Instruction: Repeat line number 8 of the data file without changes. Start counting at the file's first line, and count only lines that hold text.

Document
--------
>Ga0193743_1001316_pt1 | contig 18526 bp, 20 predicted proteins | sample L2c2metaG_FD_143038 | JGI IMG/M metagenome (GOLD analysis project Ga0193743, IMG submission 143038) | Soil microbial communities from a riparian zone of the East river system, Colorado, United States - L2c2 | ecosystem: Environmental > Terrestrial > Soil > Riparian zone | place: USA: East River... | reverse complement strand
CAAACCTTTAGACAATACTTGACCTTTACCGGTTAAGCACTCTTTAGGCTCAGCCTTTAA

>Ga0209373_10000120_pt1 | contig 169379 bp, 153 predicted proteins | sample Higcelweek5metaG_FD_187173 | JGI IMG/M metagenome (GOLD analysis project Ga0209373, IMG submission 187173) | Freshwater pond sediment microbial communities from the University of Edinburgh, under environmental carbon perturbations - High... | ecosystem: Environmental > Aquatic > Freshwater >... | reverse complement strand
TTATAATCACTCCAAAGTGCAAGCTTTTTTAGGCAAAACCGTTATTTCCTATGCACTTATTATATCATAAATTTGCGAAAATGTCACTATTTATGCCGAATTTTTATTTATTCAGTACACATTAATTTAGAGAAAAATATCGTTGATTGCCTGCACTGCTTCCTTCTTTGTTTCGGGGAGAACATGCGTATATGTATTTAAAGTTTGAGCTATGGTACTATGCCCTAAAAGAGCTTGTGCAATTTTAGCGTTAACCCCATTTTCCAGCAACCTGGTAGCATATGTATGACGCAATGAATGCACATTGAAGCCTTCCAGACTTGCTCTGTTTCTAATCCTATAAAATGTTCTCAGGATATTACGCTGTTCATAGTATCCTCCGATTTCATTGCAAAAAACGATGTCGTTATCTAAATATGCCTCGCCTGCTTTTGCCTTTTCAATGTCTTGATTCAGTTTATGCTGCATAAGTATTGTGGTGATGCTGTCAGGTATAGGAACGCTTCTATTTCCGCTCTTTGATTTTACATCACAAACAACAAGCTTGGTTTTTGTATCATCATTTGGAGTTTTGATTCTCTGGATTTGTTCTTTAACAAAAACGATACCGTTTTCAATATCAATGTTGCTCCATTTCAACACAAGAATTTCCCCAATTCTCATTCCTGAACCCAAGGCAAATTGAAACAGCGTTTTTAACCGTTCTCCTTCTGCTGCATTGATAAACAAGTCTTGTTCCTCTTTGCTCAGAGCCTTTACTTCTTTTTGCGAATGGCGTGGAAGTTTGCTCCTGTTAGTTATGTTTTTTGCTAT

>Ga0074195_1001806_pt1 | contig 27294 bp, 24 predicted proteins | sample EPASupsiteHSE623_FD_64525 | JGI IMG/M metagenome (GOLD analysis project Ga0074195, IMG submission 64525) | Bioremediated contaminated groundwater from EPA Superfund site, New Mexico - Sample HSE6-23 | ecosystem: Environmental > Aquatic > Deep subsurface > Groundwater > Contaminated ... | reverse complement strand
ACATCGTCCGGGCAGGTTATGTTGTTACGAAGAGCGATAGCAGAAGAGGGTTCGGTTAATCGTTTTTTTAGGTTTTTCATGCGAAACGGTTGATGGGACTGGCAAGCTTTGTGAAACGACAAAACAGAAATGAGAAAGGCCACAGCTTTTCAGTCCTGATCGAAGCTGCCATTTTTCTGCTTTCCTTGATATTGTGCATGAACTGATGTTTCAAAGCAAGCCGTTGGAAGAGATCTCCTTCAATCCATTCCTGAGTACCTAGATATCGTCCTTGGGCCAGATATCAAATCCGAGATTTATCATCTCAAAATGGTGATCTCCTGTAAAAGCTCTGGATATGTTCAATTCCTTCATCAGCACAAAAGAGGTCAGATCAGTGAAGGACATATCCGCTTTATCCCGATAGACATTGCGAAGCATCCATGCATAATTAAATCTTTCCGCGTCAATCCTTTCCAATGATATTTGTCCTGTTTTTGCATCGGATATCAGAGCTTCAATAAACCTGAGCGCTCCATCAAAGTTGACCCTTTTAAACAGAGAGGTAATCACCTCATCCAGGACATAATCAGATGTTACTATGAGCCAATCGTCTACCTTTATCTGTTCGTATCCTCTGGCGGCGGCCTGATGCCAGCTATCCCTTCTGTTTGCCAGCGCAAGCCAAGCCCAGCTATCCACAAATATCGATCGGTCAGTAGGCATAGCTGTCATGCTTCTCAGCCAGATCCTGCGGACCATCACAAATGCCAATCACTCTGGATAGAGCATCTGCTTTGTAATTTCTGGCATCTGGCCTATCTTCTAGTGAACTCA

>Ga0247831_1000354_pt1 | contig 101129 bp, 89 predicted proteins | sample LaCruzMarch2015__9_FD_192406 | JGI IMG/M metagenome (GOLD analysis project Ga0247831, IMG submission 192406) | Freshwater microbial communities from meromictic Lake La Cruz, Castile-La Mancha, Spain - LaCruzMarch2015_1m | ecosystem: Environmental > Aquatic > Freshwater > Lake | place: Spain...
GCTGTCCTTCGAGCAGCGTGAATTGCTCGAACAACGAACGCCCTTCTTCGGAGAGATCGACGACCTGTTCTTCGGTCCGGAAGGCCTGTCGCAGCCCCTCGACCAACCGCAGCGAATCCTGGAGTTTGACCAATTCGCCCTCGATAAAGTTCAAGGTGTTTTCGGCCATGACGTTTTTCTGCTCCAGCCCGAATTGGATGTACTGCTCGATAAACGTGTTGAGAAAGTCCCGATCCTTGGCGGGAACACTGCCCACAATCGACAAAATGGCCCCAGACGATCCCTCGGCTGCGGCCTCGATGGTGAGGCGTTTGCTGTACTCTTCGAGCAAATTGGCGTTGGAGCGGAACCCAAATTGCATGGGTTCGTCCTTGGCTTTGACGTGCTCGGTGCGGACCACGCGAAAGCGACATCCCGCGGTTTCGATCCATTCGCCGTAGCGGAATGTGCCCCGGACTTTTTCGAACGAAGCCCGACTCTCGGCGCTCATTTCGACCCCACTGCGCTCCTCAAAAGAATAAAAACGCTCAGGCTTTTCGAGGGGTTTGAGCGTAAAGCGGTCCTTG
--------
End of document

GCTGTCCTTCGAGCAGCGTGAATTGCTCGAACAACGAACGCCCTTCTTCGGAGAGATCGACGACCTGTTCTTCGGTCCGGAAGGCCTGTCGCAGCCCCTCGACCAACCGCAGCGAATCCTGGAGTTTGACCAATTCGCCCTCGATAAAGTTCAAGGTGTTTTCGGCCATGACGTTTTTCTGCTCCAGCCCGAATTGGATGTACTGCTCGATAAACGTGTTGAGAAAGTCCCGATCCTTGGCGGGAACACTGCCCACAATCGACAAAATGGCCCCAGACGATCCCTCGGCTGCGGCCTCGATGGTGAGGCGTTTGCTGTACTCTTCGAGCAAATTGGCGTTGGAGCGGAACCCAAATTGCATGGGTTCGTCCTTGGCTTTGACGTGCTCGGTGCGGACCACGCGAAAGCGACATCCCGCGGTTTCGATCCATTCGCCGTAGCGGAATGTGCCCCGGACTTTTTCGAACGAAGCCCGACTCTCGGCGCTCATTTCGACCCCACTGCGCTCCTCAAAAGAATAAAAACGCTCAGGCTTTTCGAGGGGTTTGAGCGTAAAGCGGTCCTTG